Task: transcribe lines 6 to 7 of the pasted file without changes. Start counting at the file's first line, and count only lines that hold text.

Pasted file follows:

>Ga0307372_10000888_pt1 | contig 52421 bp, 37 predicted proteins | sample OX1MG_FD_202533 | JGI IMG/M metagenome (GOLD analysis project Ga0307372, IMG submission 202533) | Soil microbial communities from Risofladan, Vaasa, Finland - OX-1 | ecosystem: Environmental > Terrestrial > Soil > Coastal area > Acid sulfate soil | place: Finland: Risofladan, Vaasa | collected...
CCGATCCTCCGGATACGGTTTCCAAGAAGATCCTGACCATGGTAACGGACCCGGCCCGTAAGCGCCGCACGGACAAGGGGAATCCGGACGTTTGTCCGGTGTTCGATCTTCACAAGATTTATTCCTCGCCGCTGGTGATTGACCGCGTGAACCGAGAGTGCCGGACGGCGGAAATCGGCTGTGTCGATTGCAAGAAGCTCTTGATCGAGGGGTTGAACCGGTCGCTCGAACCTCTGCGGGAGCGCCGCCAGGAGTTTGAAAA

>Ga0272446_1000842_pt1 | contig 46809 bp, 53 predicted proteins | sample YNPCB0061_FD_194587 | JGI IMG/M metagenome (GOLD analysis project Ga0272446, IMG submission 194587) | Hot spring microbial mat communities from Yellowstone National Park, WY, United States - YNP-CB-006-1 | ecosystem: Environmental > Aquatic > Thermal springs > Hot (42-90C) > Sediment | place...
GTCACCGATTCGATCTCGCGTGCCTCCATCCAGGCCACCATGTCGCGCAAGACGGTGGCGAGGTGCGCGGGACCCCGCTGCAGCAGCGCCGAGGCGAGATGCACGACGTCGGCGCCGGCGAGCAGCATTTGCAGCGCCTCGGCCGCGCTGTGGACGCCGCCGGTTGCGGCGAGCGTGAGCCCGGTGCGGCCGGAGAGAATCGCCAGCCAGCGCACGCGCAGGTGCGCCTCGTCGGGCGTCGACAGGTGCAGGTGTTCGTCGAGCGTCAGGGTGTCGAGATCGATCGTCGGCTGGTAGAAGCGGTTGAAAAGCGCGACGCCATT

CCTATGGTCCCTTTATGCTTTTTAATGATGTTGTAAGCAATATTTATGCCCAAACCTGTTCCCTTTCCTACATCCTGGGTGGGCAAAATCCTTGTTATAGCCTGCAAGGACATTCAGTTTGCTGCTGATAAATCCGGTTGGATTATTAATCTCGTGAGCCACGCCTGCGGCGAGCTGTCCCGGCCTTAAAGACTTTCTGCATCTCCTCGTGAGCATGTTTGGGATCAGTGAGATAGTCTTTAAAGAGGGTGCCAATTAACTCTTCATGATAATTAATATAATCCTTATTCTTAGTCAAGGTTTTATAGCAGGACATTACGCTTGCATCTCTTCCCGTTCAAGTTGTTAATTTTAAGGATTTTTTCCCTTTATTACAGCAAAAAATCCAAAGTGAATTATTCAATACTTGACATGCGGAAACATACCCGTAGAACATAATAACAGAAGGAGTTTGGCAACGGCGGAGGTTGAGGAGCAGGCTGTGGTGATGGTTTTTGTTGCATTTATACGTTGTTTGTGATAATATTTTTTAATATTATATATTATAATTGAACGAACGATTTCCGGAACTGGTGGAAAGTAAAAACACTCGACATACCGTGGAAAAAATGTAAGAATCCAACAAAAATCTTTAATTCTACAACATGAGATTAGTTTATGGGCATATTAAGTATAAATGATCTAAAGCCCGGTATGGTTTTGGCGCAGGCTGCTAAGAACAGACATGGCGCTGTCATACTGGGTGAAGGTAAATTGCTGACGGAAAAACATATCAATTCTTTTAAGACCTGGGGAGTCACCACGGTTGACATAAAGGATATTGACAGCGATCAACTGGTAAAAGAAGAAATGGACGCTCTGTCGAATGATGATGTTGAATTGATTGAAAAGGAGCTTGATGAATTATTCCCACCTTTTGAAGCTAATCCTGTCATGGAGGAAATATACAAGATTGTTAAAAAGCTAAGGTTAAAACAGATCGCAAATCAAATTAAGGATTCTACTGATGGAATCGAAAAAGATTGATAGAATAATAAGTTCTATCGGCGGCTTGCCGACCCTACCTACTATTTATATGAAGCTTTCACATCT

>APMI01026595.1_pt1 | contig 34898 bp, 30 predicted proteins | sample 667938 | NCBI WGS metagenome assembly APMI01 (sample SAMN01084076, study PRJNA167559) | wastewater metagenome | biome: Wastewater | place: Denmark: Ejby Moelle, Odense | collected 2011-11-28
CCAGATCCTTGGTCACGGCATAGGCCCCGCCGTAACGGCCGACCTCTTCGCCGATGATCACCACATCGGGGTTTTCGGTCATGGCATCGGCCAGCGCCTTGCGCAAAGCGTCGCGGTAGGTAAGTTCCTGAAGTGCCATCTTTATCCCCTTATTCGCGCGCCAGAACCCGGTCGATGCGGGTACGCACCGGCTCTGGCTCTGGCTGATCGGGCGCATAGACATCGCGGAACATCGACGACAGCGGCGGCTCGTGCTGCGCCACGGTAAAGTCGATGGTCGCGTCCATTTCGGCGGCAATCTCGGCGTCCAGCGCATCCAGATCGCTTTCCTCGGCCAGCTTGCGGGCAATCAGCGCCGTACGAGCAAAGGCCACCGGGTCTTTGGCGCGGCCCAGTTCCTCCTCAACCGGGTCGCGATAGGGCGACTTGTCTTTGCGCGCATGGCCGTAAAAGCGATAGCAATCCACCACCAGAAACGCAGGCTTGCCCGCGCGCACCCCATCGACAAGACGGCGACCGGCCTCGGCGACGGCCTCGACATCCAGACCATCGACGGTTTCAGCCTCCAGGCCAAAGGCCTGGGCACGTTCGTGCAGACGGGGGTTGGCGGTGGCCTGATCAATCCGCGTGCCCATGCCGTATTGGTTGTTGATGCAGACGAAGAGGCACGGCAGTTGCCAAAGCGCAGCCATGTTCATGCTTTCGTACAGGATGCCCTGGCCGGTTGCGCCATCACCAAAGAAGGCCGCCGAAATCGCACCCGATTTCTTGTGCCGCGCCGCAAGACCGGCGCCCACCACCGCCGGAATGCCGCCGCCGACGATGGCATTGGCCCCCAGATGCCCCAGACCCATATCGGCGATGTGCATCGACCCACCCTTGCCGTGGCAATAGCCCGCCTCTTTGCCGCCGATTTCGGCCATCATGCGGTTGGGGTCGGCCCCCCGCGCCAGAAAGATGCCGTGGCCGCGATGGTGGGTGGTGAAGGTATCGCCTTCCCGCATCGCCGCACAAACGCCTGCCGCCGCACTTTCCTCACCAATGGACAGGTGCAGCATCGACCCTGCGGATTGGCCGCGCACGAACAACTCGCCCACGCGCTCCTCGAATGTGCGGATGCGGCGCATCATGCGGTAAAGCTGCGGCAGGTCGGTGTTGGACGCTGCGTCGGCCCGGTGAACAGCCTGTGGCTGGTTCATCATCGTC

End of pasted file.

>APMI01026595.1_pt1 | contig 34898 bp, 30 predicted proteins | sample 667938 | NCBI WGS metagenome assembly APMI01 (sample SAMN01084076, study PRJNA167559) | wastewater metagenome | biome: Wastewater | place: Denmark: Ejby Moelle, Odense | collected 2011-11-28
CCAGATCCTTGGTCACGGCATAGGCCCCGCCGTAACGGCCGACCTCTTCGCCGATGATCACCACATCGGGGTTTTCGGTCATGGCATCGGCCAGCGCCTTGCGCAAAGCGTCGCGGTAGGTAAGTTCCTGAAGTGCCATCTTTATCCCCTTATTCGCGCGCCAGAACCCGGTCGATGCGGGTACGCACCGGCTCTGGCTCTGGCTGATCGGGCGCATAGACATCGCGGAACATCGACGACAGCGGCGGCTCGTGCTGCGCCACGGTAAAGTCGATGGTCGCGTCCATTTCGGCGGCAATCTCGGCGTCCAGCGCATCCAGATCGCTTTCCTCGGCCAGCTTGCGGGCAATCAGCGCCGTACGAGCAAAGGCCACCGGGTCTTTGGCGCGGCCCAGTTCCTCCTCAACCGGGTCGCGATAGGGCGACTTGTCTTTGCGCGCATGGCCGTAAAAGCGATAGCAATCCACCACCAGAAACGCAGGCTTGCCCGCGCGCACCCCATCGACAAGACGGCGACCGGCCTCGGCGACGGCCTCGACATCCAGACCATCGACGGTTTCAGCCTCCAGGCCAAAGGCCTGGGCACGTTCGTGCAGACGGGGGTTGGCGGTGGCCTGATCAATCCGCGTGCCCATGCCGTATTGGTTGTTGATGCAGACGAAGAGGCACGGCAGTTGCCAAAGCGCAGCCATGTTCATGCTTTCGTACAGGATGCCCTGGCCGGTTGCGCCATCACCAAAGAAGGCCGCCGAAATCGCACCCGATTTCTTGTGCCGCGCCGCAAGACCGGCGCCCACCACCGCCGGAATGCCGCCGCCGACGATGGCATTGGCCCCCAGATGCCCCAGACCCATATCGGCGATGTGCATCGACCCACCCTTGCCGTGGCAATAGCCCGCCTCTTTGCCGCCGATTTCGGCCATCATGCGGTTGGGGTCGGCCCCCCGCGCCAGAAAGATGCCGTGGCCGCGATGGTGGGTGGTGAAGGTATCGCCTTCCCGCATCGCCGCACAAACGCCTGCCGCCGCACTTTCCTCACCAATGGACAGGTGCAGCATCGACCCTGCGGATTGGCCGCGCACGAACAACTCGCCCACGCGCTCCTCGAATGTGCGGATGCGGCGCATCATGCGGTAAAGCTGCGGCAGGTCGGTGTTGGACGCTGCGTCGGCCCGGTGAACAGCCTGTGGCTGGTTCATCATCGTC